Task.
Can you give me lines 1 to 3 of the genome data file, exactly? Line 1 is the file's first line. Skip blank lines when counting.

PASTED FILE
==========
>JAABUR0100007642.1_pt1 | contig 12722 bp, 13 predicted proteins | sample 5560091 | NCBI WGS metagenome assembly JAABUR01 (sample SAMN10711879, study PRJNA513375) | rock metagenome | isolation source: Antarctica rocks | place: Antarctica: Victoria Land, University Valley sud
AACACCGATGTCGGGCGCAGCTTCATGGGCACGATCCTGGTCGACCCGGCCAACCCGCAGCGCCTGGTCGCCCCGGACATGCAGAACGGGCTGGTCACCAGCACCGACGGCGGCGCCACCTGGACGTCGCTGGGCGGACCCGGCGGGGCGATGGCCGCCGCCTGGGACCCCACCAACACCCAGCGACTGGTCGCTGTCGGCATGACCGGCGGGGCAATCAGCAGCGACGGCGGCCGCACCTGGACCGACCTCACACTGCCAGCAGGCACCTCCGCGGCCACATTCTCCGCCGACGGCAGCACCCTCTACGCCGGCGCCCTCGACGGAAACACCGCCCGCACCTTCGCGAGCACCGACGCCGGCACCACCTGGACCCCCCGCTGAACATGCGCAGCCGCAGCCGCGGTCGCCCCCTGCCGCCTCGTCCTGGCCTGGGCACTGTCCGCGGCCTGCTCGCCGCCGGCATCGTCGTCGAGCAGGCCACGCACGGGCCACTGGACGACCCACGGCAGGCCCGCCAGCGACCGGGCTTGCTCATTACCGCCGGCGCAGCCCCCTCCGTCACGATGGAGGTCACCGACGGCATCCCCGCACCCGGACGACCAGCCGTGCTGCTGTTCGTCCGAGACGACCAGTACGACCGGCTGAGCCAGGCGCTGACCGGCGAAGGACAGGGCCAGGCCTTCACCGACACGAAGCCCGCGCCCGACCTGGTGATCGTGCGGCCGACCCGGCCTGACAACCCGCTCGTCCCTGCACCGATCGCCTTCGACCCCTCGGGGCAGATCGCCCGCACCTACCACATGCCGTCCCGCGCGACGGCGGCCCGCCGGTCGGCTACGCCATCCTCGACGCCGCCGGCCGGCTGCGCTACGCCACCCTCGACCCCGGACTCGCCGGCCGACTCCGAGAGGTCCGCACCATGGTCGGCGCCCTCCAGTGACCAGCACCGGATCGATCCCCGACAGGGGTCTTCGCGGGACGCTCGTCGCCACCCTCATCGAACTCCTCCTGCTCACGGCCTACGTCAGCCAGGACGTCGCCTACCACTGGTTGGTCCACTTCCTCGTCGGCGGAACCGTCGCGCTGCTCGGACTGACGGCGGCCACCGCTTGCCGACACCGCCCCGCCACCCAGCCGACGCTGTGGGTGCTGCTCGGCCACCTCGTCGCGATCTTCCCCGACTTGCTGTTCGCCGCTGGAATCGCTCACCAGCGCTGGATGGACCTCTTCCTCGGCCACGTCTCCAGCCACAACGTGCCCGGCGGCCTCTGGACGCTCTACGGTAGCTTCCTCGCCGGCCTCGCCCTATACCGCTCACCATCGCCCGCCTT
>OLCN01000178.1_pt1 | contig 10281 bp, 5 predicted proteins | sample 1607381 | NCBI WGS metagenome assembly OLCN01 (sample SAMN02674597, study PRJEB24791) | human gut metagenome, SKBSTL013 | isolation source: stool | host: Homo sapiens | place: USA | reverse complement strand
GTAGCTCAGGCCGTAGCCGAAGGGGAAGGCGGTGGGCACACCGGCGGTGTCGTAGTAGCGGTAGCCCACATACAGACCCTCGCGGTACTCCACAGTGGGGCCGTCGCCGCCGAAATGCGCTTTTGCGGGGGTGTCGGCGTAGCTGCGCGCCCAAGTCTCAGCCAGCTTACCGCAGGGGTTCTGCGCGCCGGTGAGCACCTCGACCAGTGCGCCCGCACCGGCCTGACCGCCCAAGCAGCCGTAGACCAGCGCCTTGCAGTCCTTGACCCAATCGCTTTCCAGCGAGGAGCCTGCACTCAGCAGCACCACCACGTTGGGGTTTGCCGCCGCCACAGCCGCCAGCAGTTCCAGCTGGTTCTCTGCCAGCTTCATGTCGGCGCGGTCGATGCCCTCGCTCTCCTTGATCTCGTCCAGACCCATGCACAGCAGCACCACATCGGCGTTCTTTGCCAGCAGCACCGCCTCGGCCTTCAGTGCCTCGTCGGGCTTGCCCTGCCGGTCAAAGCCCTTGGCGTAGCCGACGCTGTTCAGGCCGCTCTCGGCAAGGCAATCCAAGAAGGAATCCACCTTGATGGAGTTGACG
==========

>JAABUR0100007642.1_pt1 | contig 12722 bp, 13 predicted proteins | sample 5560091 | NCBI WGS metagenome assembly JAABUR01 (sample SAMN10711879, study PRJNA513375) | rock metagenome | isolation source: Antarctica rocks | place: Antarctica: Victoria Land, University Valley sud
AACACCGATGTCGGGCGCAGCTTCATGGGCACGATCCTGGTCGACCCGGCCAACCCGCAGCGCCTGGTCGCCCCGGACATGCAGAACGGGCTGGTCACCAGCACCGACGGCGGCGCCACCTGGACGTCGCTGGGCGGACCCGGCGGGGCGATGGCCGCCGCCTGGGACCCCACCAACACCCAGCGACTGGTCGCTGTCGGCATGACCGGCGGGGCAATCAGCAGCGACGGCGGCCGCACCTGGACCGACCTCACACTGCCAGCAGGCACCTCCGCGGCCACATTCTCCGCCGACGGCAGCACCCTCTACGCCGGCGCCCTCGACGGAAACACCGCCCGCACCTTCGCGAGCACCGACGCCGGCACCACCTGGACCCCCCGCTGAACATGCGCAGCCGCAGCCGCGGTCGCCCCCTGCCGCCTCGTCCTGGCCTGGGCACTGTCCGCGGCCTGCTCGCCGCCGGCATCGTCGTCGAGCAGGCCACGCACGGGCCACTGGACGACCCACGGCAGGCCCGCCAGCGACCGGGCTTGCTCATTACCGCCGGCGCAGCCCCCTCCGTCACGATGGAGGTCACCGACGGCATCCCCGCACCCGGACGACCAGCCGTGCTGCTGTTCGTCCGAGACGACCAGTACGACCGGCTGAGCCAGGCGCTGACCGGCGAAGGACAGGGCCAGGCCTTCACCGACACGAAGCCCGCGCCCGACCTGGTGATCGTGCGGCCGACCCGGCCTGACAACCCGCTCGTCCCTGCACCGATCGCCTTCGACCCCTCGGGGCAGATCGCCCGCACCTACCACATGCCGTCCCGCGCGACGGCGGCCCGCCGGTCGGCTACGCCATCCTCGACGCCGCCGGCCGGCTGCGCTACGCCACCCTCGACCCCGGACTCGCCGGCCGACTCCGAGAGGTCCGCACCATGGTCGGCGCCCTCCAGTGACCAGCACCGGATCGATCCCCGACAGGGGTCTTCGCGGGACGCTCGTCGCCACCCTCATCGAACTCCTCCTGCTCACGGCCTACGTCAGCCAGGACGTCGCCTACCACTGGTTGGTCCACTTCCTCGTCGGCGGAACCGTCGCGCTGCTCGGACTGACGGCGGCCACCGCTTGCCGACACCGCCCCGCCACCCAGCCGACGCTGTGGGTGCTGCTCGGCCACCTCGTCGCGATCTTCCCCGACTTGCTGTTCGCCGCTGGAATCGCTCACCAGCGCTGGATGGACCTCTTCCTCGGCCACGTCTCCAGCCACAACGTGCCCGGCGGCCTCTGGACGCTCTACGGTAGCTTCCTCGCCGGCCTCGCCCTATACCGCTCACCATCGCCCGCCTT
>OLCN01000178.1_pt1 | contig 10281 bp, 5 predicted proteins | sample 1607381 | NCBI WGS metagenome assembly OLCN01 (sample SAMN02674597, study PRJEB24791) | human gut metagenome, SKBSTL013 | isolation source: stool | host: Homo sapiens | place: USA | reverse complement strand